When Canopy Growth (NYSE:CGC) decided to part ways with Bruce Linton back in July, it shook the cannabis industry in a big way. Linton was, after all, a big part of the company's growth. And he was often seen as its best salesman, always selling investors on the moves the company made, which definitely paid off -- it helped Canopy Growth become the largest cannabis stock in the world.
Even now, after some challenging months in the industry, it still stands apart from its peers, with a market cap of more than $8 billion. However, its ability to stay there will depend heavily on whom the company brings in as its new CEO.
New leadership expected to be in place by the end of the year
At the company's annual shareholder meeting, chairman John Bell affirmed that the process that's been months in the making looks to be on track for completion soon. He told shareholders: "With the process well along, we anticipate, and I am confident that, the CEO transition will be completed by the end of the current calendar year."
Mark Zekulin, who previously was co-CEO with Linton and now has the role of CEO all to himself, said that he would be leaving his position once a replacement is found, indicating that the company will likely continue with just one CEO. While no specific names have been thrown out there, Zekulin did say that the candidates considered for the position are from multiple industries, including pharmaceuticals, which could be a significant opportunity for Canopy Growth.
Why a new CEO could be what Canopy Growth needs to help attract investors
It's been nearly a year since marijuana was legalized in Canada for recreational use, and Canopy Growth has lost half of its value during that time. Problems in the industry related to supply with few private retailers open, at least initially, have led to an underwhelming first year for marijuana companies in Canada.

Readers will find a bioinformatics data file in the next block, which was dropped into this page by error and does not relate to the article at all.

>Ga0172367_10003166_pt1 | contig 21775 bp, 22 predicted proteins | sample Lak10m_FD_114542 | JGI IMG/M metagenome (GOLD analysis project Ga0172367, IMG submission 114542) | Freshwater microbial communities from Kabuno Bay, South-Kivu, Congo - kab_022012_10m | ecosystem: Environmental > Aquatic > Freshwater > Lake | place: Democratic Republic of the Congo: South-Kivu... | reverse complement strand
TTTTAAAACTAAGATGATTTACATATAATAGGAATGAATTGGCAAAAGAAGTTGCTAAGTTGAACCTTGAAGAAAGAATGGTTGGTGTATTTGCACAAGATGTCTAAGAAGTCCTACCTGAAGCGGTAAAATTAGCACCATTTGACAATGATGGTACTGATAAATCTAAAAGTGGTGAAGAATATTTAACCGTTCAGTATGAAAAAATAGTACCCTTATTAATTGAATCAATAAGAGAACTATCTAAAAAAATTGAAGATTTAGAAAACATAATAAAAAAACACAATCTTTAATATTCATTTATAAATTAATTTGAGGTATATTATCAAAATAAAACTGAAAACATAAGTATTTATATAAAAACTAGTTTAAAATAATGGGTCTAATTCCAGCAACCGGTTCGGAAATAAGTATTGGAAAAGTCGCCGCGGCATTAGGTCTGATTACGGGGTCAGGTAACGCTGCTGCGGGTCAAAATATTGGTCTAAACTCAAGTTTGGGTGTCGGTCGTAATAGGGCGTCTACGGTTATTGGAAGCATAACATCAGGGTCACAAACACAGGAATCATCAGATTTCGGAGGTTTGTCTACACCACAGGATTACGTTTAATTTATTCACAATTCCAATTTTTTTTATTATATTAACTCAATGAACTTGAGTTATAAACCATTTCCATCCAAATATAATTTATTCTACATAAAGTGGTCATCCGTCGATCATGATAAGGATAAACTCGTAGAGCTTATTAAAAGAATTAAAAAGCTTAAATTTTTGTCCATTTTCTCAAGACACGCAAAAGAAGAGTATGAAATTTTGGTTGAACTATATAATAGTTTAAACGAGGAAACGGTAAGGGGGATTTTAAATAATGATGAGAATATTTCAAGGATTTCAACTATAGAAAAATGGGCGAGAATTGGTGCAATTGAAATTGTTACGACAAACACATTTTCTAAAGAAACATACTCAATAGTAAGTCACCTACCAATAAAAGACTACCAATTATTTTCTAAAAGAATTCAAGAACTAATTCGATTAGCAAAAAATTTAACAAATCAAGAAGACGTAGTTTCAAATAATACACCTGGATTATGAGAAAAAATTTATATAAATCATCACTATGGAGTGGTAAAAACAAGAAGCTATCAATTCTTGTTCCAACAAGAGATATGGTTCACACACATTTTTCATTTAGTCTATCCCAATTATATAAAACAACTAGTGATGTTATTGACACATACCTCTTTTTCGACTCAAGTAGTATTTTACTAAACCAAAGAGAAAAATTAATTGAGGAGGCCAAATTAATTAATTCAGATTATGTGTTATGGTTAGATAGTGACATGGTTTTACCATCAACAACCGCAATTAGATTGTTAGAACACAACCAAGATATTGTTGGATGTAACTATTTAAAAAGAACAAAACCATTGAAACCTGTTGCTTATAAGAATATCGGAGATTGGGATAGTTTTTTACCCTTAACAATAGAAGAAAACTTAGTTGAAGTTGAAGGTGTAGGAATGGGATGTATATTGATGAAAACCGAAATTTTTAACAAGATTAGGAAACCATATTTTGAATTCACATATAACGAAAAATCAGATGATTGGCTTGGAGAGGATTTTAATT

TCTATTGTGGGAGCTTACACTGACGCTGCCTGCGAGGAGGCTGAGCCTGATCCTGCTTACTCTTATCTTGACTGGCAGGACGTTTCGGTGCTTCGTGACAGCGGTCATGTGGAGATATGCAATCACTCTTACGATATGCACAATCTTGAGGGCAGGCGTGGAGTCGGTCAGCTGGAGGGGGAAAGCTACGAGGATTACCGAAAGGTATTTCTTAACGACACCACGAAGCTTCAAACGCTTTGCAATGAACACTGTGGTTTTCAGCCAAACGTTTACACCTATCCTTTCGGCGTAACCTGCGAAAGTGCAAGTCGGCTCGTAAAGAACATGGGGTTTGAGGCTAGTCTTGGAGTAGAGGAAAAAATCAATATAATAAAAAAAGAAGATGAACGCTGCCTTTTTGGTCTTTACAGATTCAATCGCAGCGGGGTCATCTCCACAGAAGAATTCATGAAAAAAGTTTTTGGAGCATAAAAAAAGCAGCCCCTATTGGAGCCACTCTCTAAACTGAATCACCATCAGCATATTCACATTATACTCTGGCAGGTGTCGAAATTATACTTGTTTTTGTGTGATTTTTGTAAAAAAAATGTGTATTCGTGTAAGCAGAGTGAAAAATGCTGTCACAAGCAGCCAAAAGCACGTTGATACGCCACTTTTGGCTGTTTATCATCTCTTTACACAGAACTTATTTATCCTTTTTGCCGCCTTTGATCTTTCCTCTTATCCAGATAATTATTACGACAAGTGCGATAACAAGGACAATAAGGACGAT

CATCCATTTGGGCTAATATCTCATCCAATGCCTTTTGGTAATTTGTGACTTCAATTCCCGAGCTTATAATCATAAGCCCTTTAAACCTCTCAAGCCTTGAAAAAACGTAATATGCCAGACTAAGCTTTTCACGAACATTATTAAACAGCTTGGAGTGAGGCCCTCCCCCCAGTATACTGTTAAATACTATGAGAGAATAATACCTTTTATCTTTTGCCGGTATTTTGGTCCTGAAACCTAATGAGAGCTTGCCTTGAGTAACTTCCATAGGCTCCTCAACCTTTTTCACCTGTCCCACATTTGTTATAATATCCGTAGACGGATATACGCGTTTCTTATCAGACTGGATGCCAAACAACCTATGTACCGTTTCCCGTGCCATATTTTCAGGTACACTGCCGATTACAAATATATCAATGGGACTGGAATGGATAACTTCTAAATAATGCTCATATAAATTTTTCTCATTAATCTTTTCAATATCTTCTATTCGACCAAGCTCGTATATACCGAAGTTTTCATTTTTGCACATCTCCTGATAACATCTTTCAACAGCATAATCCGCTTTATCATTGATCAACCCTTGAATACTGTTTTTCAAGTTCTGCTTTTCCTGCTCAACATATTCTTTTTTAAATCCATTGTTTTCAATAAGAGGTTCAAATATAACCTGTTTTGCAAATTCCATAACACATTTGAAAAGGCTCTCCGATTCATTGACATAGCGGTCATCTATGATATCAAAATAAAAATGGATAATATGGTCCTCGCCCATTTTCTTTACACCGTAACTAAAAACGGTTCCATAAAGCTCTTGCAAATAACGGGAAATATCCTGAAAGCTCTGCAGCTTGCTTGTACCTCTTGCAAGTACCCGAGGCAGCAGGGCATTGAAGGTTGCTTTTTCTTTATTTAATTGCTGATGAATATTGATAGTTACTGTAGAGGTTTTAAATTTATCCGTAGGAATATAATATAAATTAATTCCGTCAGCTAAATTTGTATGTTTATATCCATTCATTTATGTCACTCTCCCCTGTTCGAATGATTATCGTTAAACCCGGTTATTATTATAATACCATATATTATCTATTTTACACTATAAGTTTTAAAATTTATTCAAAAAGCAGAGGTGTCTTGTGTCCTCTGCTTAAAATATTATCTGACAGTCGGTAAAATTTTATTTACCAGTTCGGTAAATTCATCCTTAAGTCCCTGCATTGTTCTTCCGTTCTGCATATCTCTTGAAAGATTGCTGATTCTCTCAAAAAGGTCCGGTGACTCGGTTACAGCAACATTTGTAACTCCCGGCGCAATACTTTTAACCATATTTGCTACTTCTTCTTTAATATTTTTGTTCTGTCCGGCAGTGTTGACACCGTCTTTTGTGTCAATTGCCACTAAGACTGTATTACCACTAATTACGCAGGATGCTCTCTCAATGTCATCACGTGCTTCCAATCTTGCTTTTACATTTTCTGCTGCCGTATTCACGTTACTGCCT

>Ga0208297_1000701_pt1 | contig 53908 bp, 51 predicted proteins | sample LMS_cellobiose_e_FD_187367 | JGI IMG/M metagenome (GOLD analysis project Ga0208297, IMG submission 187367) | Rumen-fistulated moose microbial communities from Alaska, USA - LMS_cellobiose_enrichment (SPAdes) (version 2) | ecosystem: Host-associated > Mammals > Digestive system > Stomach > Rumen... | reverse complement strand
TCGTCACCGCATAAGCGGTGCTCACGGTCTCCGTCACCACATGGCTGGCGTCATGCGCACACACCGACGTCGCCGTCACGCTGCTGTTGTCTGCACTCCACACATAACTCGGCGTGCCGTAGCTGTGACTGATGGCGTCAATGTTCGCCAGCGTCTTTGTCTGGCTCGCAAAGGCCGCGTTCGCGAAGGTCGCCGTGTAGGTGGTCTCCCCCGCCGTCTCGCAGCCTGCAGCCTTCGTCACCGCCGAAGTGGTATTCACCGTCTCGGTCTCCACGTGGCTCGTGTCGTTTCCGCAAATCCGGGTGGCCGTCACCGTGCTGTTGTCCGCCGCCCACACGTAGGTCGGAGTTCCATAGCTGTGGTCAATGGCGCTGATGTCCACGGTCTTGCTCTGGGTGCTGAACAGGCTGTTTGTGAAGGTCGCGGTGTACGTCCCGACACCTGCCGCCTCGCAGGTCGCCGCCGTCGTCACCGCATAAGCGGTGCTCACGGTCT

But most recently, for Canopy Growth, it's been the company's losses that have drawn the ire of investors -- and the lack of profitability likely played a key role in the decision to fire Bruce Linton. That's where a new CEO can add significant value: by changing the company's culture and having management focus more on efficiency and reducing costs.
In Canopy Growth's most recent quarter, net revenue of 90.5 million Canadian dollars had nearly quadrupled in just one year. But the problem is that its operating losses also rose by a similar amount, climbing from CA$30.7 million to CA$123.1 million.
Overall, it's good news for investors that Canopy Growth is progressing in its search for a replacement. The broad search for the new CEO is also a good sign that the company is doing its due diligence in finding the best person for the job. Regardless of which industry the new executive comes from, that person will likely have solid experience and a strong reputation.
And with the company already in a good position to grow, the new CEO will be able to focus on cost reduction and getting closer to breakeven. If management is successful in making strides toward breakeven, Canopy Growth could be a hot buy for 2020.